I'm sorry to say this, but I think it's wrong and irresponsible to encourage people to be untruthful about something as serious as an ASD dx. It undermines the position of those people who have a genuine dx, and will do nothing to further acceptance and understanding of ASD. How can you expect reasonable adjustment because of a disability from organisations such as the Job Centre while you advocate 'just saying' that you have something as serious as an ASD?

 

I'm really shocked by this.

 

Bid :(

Edited by bid

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Mumble   

I'm sorry, but I think this is really wrong!!

 

After a proper assessment you are given a diagnostic report.

 

I'm sorry to say this, but I think it's wrong and irresponsible to encourage people to be untruthful about something as serious as an ASD dx. It undermines the position of those people who have a genuine dx, and will do nothing to further acceptance and understanding of ASD. How can you expect reasonable adjustment because of a disability from organisations such as the Job Centre while you advocate 'just saying' that you have something as serious as an ASD?

 

I'm really shocked by this.

 

Bid :(

I agree completely and am quite shocked and a little angry and upset by the suggestion made. You wouldn't (I hope) 'just say' you have other medical conditions / disabilities beyond the common cold without a medical diagnosis (the focus at most would be on symptoms) and in fact to do so could be evidence of hypochondria if not other mental health issues. This suggested action seriously undermines the genuine needs of others and I would hope you would have the decency to feel ashamed by your suggestion.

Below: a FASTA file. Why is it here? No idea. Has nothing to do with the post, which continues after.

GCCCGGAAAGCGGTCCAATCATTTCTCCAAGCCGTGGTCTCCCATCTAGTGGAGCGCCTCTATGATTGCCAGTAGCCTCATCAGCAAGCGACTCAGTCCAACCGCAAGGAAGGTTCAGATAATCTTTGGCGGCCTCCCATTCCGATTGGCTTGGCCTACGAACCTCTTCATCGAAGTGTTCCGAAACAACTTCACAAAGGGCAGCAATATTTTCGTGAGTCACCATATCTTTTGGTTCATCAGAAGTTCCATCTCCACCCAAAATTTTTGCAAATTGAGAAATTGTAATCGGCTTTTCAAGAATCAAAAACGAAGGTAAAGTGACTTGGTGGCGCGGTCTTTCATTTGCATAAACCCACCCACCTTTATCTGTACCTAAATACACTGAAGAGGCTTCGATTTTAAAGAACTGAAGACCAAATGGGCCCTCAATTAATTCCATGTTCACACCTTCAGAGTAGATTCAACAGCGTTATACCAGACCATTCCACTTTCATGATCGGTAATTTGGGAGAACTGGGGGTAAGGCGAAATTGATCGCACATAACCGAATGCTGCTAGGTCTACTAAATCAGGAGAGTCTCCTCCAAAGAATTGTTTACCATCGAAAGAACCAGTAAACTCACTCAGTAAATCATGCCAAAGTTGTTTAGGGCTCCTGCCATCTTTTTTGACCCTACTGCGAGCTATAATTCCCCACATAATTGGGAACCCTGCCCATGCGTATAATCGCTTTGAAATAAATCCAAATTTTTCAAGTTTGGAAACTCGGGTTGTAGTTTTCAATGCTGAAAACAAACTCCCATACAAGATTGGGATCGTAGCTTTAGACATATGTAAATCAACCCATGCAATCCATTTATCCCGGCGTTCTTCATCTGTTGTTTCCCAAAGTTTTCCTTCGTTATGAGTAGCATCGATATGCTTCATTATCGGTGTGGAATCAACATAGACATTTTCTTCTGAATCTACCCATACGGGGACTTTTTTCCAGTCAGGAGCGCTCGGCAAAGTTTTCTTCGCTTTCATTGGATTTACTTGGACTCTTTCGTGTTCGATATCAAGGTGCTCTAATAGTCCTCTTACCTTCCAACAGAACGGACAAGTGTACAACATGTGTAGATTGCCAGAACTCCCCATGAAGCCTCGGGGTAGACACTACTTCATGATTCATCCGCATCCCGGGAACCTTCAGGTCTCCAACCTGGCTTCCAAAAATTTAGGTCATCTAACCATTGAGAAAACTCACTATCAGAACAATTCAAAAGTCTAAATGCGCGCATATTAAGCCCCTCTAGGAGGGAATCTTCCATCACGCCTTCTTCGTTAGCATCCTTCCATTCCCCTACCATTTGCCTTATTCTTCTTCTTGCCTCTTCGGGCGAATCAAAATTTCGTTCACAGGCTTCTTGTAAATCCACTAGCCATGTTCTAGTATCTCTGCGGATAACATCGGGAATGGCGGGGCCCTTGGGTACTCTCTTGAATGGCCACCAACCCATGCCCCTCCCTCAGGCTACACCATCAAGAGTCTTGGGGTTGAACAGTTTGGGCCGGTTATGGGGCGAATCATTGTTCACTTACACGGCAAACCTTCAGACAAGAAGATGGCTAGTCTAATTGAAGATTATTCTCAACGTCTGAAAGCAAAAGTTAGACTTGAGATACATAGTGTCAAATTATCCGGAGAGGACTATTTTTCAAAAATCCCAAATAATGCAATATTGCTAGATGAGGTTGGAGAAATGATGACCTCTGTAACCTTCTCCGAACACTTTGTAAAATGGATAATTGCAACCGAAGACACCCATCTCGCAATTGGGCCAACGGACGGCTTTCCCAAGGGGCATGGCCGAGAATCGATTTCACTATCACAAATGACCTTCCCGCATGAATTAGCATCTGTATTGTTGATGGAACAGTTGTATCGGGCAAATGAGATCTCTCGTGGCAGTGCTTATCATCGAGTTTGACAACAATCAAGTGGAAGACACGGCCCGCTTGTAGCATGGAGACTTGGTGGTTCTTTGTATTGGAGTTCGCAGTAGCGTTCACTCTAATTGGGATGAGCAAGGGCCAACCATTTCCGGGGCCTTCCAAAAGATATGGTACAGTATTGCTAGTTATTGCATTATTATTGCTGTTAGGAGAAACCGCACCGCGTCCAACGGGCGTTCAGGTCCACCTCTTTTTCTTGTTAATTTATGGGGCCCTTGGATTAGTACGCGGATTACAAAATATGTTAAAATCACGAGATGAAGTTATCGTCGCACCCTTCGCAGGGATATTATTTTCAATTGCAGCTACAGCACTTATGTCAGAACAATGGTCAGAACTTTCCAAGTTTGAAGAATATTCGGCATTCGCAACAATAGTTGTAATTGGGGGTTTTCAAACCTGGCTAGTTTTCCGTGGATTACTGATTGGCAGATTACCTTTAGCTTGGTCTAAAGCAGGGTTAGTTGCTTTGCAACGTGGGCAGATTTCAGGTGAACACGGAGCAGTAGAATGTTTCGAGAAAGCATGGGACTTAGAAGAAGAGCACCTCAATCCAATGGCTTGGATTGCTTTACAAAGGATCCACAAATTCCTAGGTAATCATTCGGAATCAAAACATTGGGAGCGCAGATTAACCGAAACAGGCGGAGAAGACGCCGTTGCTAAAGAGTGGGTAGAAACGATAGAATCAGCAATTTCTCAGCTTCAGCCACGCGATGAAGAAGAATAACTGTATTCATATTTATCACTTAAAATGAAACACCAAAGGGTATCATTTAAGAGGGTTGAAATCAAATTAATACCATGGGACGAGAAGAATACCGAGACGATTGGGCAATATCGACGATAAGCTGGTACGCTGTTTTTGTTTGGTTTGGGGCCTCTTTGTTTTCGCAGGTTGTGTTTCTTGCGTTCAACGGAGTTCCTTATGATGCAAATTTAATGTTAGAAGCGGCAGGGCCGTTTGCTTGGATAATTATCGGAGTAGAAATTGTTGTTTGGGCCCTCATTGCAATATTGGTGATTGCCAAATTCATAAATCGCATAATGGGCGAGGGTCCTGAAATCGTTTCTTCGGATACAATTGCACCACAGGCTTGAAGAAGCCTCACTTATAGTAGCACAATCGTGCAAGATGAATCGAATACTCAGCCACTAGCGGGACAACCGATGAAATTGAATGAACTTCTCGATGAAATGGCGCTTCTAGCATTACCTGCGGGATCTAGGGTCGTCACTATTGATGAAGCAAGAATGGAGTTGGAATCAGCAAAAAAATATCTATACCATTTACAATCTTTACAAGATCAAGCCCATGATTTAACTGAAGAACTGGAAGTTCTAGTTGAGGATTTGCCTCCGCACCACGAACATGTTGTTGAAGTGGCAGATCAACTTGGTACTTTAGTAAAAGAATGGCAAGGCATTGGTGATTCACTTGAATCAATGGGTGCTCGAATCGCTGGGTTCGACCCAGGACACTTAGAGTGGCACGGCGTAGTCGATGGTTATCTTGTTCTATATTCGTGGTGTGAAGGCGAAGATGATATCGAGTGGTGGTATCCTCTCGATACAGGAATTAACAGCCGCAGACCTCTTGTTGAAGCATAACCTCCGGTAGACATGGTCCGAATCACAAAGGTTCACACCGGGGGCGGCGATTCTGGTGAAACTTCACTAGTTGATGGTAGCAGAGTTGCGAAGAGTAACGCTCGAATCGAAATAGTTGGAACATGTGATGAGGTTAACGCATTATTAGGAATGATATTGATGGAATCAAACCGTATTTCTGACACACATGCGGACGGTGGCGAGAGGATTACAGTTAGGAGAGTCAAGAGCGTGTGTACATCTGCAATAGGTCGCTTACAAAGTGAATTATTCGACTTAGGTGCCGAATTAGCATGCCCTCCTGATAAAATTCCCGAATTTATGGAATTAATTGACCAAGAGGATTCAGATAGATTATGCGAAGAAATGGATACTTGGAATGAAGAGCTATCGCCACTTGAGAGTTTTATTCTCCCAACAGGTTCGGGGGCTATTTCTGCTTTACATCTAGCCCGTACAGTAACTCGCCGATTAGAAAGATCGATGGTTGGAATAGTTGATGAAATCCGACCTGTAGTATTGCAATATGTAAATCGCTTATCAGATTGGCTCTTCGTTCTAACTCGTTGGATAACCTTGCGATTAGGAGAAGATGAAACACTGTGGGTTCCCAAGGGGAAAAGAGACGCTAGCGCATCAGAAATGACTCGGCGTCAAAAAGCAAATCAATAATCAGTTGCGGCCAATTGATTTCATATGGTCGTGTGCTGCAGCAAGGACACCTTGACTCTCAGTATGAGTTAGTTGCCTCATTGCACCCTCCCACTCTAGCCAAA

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KezT   

I agree completely and am quite shocked and a little angry and upset by the suggestion made. You wouldn't (I hope) 'just say' you have other medical conditions / disabilities beyond the common cold without a medical diagnosis (the focus at most would be on symptoms) and in fact to do so could be evidence of hypochondria if not other mental health issues. This suggested action seriously undermines the genuine needs of others and I would hope you would have the decency to feel ashamed by your suggestion.